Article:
By Ike Holter
Directed by Kip Fagan
Reviewed by David Roberts
Theatre Reviews Limited
“After great pain, a formal feeling comes -/The Nerves sit ceremonious, like Tombs-/The stiff Heart questions was it He, that bore, And Yesterday, or Centuries before?” (Emily Dickinson, #341)
Educators and academics have been trying to determine why schools fail for decades and have yet to identify successfully a formula for preventing the pandemic failure of education – particularly in America’s urban centers. Although Ike Holter’s luminous “Exit Strategy” is set in a failing high school somewhere in Chicago, the playwright avoids the temptation to address the larger issues of school failure – teachers, parents, systems, testing – and narrowly focuses on the exit strategies of seven individuals who discover their high school has one academic year left before being closed and bulldozed. Five teachers have their exit interviews with the school Tumbldn’s Vice Principal Ricky (Ryan Spahn) during the August prior to this terminal year. Only four teachers return in September and they and the Vice Principal are joined by an overzealous graduating senior for the nine-month rehearsal for the school’s final act.
“Exit Strategy” covers the ten-month period from the Exit Strategy Interviews on August 16th through June 16th – several days after the end of the school year. The action take place in Vice Principal Ricky’s office and in the Teacher’s Lounge. The set is designed with authentic detail by Andrew Boyce – the administrator’s office done up nicely and the teacher’s lounge infested with rats and lighted by those fluorescent lights that always seems to need new tubes or new starters. For ninety mind-splitting minutes, the six “survivors” squabble, bargain, organize, and grapple with fate, hoping to keep the school open and their lives salvaged from insignificance.
Arnold (played with a stolid and often reprehensible resignation by Michael Cullen) is the union representative who holds out for the victory of old school norms and prepares to let the City of Chicago win. Senior Donnie (played with an authentic youthful hope by Brandon J. Pierce) hacks into the school’s computer system, sets up an Ingiegogo fundraising page, and manages to inspire Ricky to work with him to fight the system. Sadie (played with a strident veneer but a caring core by Aimé Donna Kelly) and Jania (played with a combative but crumbling façade by Christina Nieves) cannot extricate themselves from their dislike for one another but decide to join the fight for what is right. And Luce (played with a compelling unconditional love by Rey Lucas) serves as the moral center of the group and Ricky’s faithful lover. They manage to organize a parade of “thousands” but their success in protest fails to move the monolithic heart of stone of the Chicago Public Schools.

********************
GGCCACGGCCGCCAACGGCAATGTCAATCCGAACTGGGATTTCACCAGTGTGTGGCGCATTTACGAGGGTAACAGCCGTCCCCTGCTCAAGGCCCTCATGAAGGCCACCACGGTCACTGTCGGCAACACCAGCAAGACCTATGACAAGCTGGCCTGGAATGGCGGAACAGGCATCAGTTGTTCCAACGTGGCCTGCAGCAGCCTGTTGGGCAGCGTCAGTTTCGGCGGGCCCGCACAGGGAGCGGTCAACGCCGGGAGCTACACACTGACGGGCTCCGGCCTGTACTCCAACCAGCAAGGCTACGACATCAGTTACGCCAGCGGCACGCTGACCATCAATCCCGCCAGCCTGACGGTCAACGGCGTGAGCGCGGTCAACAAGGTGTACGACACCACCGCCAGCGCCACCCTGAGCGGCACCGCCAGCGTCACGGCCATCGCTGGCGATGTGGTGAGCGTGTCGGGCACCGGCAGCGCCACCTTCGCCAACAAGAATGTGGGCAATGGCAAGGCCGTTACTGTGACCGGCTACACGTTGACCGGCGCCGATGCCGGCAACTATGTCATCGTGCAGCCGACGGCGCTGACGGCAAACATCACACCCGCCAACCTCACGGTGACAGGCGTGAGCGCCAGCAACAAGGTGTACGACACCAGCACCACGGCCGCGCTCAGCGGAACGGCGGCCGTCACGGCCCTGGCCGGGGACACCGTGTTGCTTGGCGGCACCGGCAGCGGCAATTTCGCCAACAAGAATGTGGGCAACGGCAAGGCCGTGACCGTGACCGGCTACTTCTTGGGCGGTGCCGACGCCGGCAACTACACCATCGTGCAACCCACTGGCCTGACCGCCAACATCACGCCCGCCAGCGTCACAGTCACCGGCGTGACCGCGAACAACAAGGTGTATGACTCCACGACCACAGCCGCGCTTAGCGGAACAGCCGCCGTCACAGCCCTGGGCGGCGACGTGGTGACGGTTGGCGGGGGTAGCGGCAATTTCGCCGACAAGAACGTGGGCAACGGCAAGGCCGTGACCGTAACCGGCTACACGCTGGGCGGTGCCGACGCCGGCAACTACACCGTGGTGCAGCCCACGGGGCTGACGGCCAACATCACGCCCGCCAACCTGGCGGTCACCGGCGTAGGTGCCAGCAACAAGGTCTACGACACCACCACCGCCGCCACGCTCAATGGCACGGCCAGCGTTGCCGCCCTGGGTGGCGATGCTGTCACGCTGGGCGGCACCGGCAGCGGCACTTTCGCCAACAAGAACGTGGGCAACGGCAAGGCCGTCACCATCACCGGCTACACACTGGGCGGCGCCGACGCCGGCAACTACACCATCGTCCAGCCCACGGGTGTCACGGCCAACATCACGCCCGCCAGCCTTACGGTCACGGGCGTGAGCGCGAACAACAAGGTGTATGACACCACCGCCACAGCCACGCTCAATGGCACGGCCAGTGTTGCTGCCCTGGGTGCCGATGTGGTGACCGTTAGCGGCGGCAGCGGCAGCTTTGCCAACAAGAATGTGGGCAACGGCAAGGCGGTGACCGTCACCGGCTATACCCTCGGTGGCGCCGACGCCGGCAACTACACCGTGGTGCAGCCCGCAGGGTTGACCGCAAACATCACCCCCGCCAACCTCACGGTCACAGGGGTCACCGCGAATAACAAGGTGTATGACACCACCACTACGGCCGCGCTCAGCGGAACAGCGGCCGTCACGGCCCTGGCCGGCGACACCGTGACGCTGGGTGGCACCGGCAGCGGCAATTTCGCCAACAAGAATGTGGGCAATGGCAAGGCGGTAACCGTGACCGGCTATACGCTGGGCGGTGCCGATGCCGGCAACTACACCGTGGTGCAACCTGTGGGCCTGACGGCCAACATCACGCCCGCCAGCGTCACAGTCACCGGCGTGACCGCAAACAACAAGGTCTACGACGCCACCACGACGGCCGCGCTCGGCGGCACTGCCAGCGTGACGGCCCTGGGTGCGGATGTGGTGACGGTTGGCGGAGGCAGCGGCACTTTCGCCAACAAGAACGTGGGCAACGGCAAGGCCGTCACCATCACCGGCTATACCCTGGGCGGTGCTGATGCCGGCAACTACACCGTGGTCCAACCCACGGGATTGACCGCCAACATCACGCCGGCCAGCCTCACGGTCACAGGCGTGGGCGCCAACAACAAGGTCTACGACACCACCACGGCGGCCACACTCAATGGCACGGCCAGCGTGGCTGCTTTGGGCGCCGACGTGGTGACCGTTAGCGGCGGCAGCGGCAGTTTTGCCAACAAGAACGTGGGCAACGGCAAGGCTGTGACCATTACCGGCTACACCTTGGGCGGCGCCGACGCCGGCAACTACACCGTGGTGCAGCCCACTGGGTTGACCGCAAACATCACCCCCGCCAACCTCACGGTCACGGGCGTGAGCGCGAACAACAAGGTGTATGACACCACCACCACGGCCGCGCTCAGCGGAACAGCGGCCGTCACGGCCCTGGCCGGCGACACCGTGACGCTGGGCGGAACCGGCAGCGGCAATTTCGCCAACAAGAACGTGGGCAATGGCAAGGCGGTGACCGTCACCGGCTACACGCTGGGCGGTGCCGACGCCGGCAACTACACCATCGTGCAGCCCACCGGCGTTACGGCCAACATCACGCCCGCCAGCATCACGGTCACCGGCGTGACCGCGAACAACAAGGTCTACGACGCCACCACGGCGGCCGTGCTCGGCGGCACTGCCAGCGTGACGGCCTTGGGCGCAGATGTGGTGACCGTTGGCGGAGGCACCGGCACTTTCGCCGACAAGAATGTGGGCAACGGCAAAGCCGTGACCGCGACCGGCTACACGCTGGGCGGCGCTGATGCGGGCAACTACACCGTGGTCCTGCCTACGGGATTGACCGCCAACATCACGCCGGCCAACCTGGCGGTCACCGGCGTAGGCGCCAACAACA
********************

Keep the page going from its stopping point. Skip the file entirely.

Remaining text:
Ike Holter’s script is richly complex with just the right number of surprises tucked away in the well-rounded characters’ Pandora’s Box of authentic conflicts. Kip Fagan’s staging is fast-paced, energetic, deeply engaging, and unravels each of the playwright’s episodic emotion-laden salvos with subtle seduction. Daniel Perelstein’s sound design is a cacophony of conscience that separates each scene, startles the audience with impassioned sensibility each time the lights come back up, and leaves the audience with no exit strategy from connecting with the extended catharsis of the play.
The City of Chicago apparently takes no prisoners in its battle with “failing” schools and that is certainly the case in “Exit Strategy.” After veteran English Teacher Pam (played with remarkable authenticity and genuine grit by Deirdre Madigan) takes her own life in her office after her interview in August, the entire school begins to mourn not only her loss but their loss: the loss of a colleague; the loss of their school; the loss of opportunities to care more and connect more with one another and their students; the loss of hope; and the loss of trust.
Nothing is the same for Arnold, Sadie, Luce, Jania, Donnie, or Ricky after the death of their colleague and the closure of their school. Some are able to move on and form new relationships. Others – stuck for a time in a matrix of grief and denial – wait for an opportunity to recover from their loss and reboot their lives and careers. But all are embraced by that formal feeling that comes after great pain so beautifully captured in Donnie’s face as the curtain goes down for the final time.